Trial of former Palm Beach Gardens officer Nouman Raja in the shooting death of Corey Jones


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WEST PALM BEACH, Fla. (AP) – Opening statements are expected on Tuesday in the trial of a police officer dismissed from the Florida police accused of shooting a stuck black motorist in 2015.

Prosecutors are supposed to inform the jury of four men and two women

The actions of this former Palm Beach Gardens police officer, Nouman Raja, caused 31-year-old corey Jones to be confused and shot at him.

Raja was working in plainclothes when he drove his unmarked white van the wrong way on a dark highway off the Interstate 95. Prosecutors say that a soundtrack shows that Raja, 41, never identified himself as a police officer.

Raja's lawyers are supposed to assert that he has identified himself and that he shot Jones in self-defense. Raja, who is of South Asian descent, could be sentenced to life imprisonment if he is found guilty of manslaughter and attempted murder.

This is the first time in 26 years that a Florida police officer is on trial for a murder on duty and one of Raja's defenses will be the controversial state law. "Stay firm". He says that anyone with a legitimate fear of imminent danger can resort to lethal force. The law also says that it is up to prosecutors to prove that the fear of the person was absent or unreasonable, but the shooter can not be the aggressor.

Jones, a part-time drummer who also worked as a home inspector, was returning home after a night out at a club early in the morning of October 18, 2015, when his SUV broke down on a freeway exit. I-95. valued at $ 10,000, were at the back. Jones, the brother of C.J. Jones, a former National Football League player, had just bought a 38-gauge handgun to protect himself and had a concealed weapons license.

Raja saw Jones' SUV around 3:15 pm He was wearing jeans, a t-shirt and a baseball cap because he was investigating burglaries. At the hearing, his sergeant stated that he had ordered Raja to don a vest with the inscription "police" when he showed up, but the vest was found at the Inside the unmarked van.

Raja took the exit ramp, blocking Jones' SUV. He told the Palm Beach County sheriff's investigators that when Jones was out he identified himself, but was later fired because Jones shot a gun. He said that Jones had descended an embankment and again pointed the gun, so he had fired more shots. Jones died on the scene.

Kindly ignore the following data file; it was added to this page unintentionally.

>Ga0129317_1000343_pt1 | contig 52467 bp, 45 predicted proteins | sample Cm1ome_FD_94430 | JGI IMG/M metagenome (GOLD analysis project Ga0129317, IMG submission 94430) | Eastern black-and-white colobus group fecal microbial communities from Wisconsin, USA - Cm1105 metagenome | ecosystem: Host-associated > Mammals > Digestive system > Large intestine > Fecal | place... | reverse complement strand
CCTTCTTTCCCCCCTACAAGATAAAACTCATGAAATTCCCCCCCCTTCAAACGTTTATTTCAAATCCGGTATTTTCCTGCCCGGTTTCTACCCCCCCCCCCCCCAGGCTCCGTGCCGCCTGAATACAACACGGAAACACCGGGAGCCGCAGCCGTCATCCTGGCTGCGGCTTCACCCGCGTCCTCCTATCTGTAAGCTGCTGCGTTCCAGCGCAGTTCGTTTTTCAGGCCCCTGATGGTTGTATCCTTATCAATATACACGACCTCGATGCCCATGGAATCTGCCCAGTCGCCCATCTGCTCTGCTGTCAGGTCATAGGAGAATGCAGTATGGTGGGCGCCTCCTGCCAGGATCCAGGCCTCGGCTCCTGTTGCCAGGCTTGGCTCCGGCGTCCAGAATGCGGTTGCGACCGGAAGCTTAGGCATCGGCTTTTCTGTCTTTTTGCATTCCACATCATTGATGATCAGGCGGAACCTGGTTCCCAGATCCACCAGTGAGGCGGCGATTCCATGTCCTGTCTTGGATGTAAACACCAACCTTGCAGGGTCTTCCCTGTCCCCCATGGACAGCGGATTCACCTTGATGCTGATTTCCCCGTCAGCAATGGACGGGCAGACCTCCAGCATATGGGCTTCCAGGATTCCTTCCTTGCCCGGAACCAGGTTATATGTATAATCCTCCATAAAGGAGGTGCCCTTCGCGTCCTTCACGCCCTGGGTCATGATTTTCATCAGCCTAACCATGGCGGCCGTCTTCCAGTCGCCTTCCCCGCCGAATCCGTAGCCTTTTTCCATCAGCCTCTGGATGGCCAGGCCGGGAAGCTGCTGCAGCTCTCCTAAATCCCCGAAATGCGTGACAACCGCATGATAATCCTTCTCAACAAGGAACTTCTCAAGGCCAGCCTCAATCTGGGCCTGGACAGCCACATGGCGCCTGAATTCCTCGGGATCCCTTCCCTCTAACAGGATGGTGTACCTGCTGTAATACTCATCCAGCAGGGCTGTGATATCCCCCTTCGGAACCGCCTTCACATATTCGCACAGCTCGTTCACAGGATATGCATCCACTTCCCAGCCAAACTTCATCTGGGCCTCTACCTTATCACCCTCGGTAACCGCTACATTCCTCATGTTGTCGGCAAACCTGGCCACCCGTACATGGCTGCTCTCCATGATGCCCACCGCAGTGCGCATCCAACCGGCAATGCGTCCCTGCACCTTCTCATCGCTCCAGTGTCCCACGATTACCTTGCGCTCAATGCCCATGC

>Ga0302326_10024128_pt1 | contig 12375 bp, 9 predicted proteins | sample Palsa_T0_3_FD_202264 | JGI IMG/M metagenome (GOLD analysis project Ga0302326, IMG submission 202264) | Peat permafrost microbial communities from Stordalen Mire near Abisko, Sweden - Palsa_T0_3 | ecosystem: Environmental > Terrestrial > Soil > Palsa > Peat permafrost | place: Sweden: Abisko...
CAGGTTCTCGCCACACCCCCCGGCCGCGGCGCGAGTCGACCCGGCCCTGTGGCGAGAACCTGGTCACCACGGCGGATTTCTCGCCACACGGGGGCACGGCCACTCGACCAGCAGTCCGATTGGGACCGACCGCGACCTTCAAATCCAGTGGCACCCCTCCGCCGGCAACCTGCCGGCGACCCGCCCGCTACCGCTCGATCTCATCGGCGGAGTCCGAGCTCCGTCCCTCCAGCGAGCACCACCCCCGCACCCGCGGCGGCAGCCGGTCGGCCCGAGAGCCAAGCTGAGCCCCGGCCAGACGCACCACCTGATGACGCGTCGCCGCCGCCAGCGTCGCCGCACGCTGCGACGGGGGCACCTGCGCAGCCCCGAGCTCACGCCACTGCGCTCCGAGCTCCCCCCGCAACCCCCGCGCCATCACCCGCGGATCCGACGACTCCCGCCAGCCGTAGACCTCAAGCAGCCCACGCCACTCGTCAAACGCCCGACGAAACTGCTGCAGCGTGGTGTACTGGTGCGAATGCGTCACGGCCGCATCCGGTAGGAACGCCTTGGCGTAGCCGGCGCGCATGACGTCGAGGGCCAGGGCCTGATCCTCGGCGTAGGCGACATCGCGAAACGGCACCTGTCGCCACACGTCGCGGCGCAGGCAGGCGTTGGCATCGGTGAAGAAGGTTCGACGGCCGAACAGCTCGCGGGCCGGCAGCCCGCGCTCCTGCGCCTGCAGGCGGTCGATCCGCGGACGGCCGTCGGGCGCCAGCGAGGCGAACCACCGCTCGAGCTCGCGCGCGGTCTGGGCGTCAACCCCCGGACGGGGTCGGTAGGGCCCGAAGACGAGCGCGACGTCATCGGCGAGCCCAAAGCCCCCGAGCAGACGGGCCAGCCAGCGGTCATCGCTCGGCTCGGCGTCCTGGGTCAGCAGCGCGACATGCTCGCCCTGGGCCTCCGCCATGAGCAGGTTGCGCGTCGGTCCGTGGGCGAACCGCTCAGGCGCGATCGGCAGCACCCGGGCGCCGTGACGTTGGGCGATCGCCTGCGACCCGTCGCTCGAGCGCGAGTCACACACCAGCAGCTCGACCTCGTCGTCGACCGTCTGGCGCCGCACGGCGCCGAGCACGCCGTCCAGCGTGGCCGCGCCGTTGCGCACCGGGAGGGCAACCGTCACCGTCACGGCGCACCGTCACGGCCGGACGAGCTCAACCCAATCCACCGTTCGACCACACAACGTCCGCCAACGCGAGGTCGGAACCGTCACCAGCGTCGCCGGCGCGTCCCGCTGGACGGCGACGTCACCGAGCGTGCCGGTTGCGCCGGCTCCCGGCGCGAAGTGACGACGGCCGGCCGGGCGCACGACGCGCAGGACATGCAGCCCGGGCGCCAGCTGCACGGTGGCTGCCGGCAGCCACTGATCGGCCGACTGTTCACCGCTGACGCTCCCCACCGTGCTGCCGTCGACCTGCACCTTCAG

The investigators said that Raja did not know that Jones was talking to a tow truck dispatcher on a registered line. Raja is never heard to identify.

Jones is heard first saying, "Huh?" just before Raja screams, "Are you good?" Jones says that he is. Raja answers twice: "Really?" with Jones answering "Yeah".

Suddenly, Raja yells at Jones to raise his hands using an expletive. Jones answers "Wait!" and Raja repeats his request. Prosecutors think that's when Jones took out his gun. Raja fired three shots. Ten seconds later, Raja fired three more shots.

Prosecutors say that Raja saw Jones throw his gun but continued shooting, which is why he is accused of attempted murder. The investigators were unable to determine when the fatal shot was fired, but Jones was hit in the back.

Raja then used his personal cell phone to call 911, with the operator taking over 33 seconds after the last shot. Raja is registered shouting at orders to give up the gun; Prosecutors say that he was trying to deceive the investigators into believing that he had not seen the weapon launched. Jones' body was found 60 meters from the SUV and 38 meters from his gun.

Palm Beach Gardens fired Raja, who was on probation after being transferred a few months earlier from a nearby town. Accused in 2016, he was under house arrest.

The last Florida officer sued for a murder in service is William Lozano of Miami. The Hispanic officer shot and killed a black motorcyclist who, he said, had attempted to hit him in 1989. A passenger died as a result of the crash of the motorcycle. The deaths resulted in three days of riots.

Lozano was convicted of two counts of manslaughter at a trial in Miami later in the year, but a court of appeal overturned the verdict, stating that the case should have been moved because of racial tensions. Lozano was acquitted at a new trial in 1993 in Orlando.

Raja's trial is expected to last two to three weeks.

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